The Republican-controlled House of Reprsentatives has voted to repeal the health care law President Barack Obama signed last year.
The 245-189 vote marks the fulfilment of a promise many Republicans made in last year's political campaigns.
The vote will not eliminate the system signed last year by President Barack Obama.
The House bill has little or no chance to passing the Senate, controlled by Obama's Democratic supporters. And Obama has vowed to veto it if it reaches his desk.
This shambles of a healthcare reform bill is Obama's pride and joy (along with cowering to the Chinese and Iranians). He'll be damned if he lets a bunch of Republicans democratically shred it. The arrogance of that man in assuming he knows what is good for countrymen on whom he looks down.
I, for one, am glad not to have that dictator here.
Related: Hu silences human rights critics with lip service:
In a rare concession on a highly sensitive issue, Chinese President Hu Jintao used his White House visit on Wednesday to acknowledge "a lot still needs to be done" to improve human rights in his nation accused of repressing its people. President Barack Obama pushed China to adopt fundamental freedoms but assured Hu the U.S. considers the communist nation a friend and vital economic partner.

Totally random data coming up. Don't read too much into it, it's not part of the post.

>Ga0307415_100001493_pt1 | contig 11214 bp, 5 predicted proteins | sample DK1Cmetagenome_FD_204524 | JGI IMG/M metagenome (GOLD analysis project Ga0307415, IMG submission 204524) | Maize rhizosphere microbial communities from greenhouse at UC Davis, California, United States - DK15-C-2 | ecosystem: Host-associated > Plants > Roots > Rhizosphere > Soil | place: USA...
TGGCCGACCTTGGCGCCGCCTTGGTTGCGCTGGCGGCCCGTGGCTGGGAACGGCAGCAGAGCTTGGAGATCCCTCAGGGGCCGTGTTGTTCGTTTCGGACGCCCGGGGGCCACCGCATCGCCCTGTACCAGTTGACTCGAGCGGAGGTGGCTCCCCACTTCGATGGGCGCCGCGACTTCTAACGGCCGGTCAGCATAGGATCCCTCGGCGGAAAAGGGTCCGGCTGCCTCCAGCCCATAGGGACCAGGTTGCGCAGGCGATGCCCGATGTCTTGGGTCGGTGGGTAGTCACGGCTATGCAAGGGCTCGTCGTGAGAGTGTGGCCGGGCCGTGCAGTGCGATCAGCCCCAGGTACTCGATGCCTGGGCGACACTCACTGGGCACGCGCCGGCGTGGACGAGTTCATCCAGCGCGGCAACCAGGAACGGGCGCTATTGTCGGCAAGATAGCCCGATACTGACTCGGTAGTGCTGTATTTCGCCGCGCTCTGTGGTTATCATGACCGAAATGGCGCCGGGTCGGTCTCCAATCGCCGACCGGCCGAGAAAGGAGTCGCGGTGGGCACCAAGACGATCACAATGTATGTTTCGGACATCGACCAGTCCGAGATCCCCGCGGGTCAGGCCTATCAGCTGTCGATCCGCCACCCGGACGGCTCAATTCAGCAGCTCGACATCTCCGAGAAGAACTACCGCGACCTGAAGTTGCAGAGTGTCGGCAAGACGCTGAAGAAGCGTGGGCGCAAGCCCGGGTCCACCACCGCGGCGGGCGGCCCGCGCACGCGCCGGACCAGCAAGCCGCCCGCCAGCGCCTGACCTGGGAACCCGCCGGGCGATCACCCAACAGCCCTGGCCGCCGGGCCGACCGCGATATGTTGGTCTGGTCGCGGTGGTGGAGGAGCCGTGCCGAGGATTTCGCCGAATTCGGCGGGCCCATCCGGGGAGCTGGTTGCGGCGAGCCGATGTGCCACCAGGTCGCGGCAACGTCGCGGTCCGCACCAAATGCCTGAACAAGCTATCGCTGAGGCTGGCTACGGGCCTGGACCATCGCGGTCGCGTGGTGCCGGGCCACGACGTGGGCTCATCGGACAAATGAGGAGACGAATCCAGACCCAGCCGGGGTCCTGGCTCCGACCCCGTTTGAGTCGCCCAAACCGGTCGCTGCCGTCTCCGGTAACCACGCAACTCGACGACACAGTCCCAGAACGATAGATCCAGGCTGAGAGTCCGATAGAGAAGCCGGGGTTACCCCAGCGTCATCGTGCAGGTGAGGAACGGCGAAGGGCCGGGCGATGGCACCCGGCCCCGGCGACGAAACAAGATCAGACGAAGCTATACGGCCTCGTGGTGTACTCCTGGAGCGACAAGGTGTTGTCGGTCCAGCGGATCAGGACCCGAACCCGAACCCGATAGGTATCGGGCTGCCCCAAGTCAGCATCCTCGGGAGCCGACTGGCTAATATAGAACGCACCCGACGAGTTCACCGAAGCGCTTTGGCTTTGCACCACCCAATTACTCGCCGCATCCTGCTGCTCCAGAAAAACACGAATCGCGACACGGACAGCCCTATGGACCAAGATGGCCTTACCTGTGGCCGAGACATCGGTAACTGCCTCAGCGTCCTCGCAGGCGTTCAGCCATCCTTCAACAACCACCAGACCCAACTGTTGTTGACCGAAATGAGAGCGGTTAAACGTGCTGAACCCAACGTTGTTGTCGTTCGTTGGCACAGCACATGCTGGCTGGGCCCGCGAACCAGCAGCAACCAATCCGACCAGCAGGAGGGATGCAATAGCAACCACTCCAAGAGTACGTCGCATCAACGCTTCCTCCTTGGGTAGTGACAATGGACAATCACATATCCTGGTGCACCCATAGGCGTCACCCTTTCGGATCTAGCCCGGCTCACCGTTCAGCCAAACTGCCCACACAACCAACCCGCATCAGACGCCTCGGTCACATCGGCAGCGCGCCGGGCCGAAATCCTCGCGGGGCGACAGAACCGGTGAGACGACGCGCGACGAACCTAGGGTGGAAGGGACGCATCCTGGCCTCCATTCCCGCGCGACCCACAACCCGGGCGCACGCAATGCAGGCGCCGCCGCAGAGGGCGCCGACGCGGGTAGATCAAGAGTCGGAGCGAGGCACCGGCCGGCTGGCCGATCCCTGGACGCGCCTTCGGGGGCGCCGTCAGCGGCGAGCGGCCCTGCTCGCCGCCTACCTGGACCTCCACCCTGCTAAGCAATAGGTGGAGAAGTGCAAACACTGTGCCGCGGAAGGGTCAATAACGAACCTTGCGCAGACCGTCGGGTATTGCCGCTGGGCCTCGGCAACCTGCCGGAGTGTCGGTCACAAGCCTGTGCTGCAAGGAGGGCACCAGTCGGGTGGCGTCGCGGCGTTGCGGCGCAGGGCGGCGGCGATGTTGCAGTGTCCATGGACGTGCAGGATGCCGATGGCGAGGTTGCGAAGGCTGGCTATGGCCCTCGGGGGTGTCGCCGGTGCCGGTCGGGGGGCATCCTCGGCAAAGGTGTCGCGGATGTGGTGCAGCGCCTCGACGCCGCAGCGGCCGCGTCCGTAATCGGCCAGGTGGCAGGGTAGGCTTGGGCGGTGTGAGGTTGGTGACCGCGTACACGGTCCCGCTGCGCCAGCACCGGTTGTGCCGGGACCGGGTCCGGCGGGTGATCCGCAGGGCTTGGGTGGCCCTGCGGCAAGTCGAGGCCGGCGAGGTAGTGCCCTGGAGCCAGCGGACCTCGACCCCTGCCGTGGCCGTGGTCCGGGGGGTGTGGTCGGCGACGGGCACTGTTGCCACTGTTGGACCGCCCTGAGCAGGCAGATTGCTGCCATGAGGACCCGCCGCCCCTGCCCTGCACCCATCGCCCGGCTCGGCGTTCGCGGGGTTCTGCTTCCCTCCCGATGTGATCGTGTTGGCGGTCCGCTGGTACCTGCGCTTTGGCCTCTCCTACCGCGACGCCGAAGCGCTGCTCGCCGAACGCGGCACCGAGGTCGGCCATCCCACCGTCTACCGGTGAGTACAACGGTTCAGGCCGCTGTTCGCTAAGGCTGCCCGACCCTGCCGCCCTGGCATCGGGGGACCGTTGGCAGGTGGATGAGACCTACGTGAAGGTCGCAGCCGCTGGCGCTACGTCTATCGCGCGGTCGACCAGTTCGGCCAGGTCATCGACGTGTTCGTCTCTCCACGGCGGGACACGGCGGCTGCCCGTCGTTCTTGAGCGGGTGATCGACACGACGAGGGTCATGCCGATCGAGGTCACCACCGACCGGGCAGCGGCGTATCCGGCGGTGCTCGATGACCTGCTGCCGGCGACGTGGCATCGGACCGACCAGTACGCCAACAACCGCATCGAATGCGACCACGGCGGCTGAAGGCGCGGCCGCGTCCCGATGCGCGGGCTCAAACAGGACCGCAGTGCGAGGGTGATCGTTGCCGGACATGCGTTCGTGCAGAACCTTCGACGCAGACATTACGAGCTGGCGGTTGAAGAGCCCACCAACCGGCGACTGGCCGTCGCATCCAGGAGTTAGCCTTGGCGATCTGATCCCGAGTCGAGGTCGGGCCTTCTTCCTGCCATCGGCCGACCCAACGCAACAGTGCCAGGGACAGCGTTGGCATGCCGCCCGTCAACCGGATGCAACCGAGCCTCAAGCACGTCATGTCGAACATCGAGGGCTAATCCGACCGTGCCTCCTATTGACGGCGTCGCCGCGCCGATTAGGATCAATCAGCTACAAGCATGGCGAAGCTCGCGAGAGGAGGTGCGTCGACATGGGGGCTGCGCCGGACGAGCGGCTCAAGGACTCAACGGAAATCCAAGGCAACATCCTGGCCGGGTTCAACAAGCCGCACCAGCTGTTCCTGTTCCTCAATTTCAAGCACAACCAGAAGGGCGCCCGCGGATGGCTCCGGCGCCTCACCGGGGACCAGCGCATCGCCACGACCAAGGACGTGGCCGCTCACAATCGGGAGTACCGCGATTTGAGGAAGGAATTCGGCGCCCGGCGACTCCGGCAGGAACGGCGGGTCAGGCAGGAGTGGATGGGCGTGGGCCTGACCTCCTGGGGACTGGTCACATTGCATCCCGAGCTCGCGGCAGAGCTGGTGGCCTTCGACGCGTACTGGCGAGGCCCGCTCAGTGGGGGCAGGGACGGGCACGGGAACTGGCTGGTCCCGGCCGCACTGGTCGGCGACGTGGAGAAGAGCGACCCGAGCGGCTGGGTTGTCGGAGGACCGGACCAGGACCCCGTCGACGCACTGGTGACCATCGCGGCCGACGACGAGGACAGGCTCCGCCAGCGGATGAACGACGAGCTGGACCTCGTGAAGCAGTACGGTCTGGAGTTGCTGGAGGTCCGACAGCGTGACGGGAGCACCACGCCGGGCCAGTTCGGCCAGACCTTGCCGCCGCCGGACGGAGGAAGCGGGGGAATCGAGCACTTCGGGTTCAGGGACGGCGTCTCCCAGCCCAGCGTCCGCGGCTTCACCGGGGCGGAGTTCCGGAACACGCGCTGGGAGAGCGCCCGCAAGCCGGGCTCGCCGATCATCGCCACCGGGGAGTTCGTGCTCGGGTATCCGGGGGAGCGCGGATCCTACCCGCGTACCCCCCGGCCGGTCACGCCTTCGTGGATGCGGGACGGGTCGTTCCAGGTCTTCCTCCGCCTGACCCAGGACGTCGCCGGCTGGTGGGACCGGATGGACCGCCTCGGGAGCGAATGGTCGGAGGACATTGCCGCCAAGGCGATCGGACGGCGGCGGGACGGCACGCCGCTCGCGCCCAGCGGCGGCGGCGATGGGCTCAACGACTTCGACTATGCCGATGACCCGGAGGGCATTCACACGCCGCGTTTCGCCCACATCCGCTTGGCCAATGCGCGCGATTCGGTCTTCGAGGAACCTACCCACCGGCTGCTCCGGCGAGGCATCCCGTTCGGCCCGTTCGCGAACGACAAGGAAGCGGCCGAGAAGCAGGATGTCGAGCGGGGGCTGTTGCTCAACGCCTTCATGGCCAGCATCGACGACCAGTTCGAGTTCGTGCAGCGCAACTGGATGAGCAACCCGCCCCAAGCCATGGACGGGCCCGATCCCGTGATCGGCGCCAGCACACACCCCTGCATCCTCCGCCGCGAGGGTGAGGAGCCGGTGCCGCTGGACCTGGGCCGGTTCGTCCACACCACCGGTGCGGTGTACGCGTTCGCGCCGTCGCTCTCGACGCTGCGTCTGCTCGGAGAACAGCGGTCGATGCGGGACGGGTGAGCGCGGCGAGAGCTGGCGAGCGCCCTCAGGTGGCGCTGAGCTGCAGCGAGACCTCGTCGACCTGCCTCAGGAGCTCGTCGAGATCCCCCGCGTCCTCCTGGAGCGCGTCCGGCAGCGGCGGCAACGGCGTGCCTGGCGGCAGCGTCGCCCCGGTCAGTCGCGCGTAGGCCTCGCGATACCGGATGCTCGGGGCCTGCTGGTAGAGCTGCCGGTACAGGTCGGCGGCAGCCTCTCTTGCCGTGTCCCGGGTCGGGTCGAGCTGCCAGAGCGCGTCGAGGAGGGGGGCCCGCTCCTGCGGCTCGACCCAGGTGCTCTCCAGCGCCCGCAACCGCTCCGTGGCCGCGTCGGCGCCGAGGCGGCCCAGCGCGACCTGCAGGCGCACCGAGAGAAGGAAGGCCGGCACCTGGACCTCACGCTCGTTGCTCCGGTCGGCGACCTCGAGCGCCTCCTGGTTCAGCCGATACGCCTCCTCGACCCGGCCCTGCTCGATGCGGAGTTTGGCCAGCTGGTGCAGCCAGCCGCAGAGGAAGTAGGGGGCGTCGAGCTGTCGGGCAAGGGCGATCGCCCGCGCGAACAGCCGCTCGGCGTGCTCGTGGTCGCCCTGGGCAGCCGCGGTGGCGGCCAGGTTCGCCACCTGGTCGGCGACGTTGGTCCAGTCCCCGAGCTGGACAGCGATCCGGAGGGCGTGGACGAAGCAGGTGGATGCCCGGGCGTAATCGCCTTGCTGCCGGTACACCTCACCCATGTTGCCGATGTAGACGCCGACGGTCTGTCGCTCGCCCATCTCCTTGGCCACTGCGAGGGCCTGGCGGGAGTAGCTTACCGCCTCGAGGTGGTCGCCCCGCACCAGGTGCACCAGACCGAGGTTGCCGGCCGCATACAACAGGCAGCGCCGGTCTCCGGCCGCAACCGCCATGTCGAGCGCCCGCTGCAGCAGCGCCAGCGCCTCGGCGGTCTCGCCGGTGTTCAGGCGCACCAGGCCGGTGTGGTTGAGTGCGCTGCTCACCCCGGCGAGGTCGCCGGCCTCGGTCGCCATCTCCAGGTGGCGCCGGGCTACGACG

Hu's comments met with immediate skepticism from human rights advocates, who dismissed them as words backed by no real history of action. Hu contended his country has "made enormous progress" but provided no specifics.
Still, his remarks seemed to hearten and surprise U.S. officials, coming during an elaborate visit that centred on boosting trade and trust between the world's two largest economies.
Question: why do we have to take cues from the Iranian government or would-be terrorists in this country? Did we lose a war? Did Mark Steyn and Ezra Levant toil in vain? Did everyone forget Zahra Kazemi?
Just gob-smacked- an inter-faith fatwa.
Related: what this guy said:
The Copts — and other Near Eastern Christians facing extinction -- in their ancestral homelands no less—should be spared the condescending wringing of hands and other worthless histrionics of collective sorrow. Something else, of an entirely different nature, needs to take place: politicians, academics, prelates, lay leaderships, Middle East experts, and decent Muslims all over the world could resolve to take a firm and decisive stand against Muslim supremacists. Nothing short of summoning brutally honest Arab and Muslim introspection — by Arabs and Muslims—should be deemed acceptable any longer.
The culture and theology that produce these sorts of genocidal impulses—of which the Copts are only the most recent victims—should be put on trial; not the "terrorists," and not "al-Qaeda."
The ongoing destruction of Eastern Christians is not a modern phenomenon, nor is it a reaction to Western colonialism, American meddling, the existence of Israel, the war in Iraq, or economic hardships in the Middle East—the standard pretexts flaunted by a biased Middle East scholarship and media.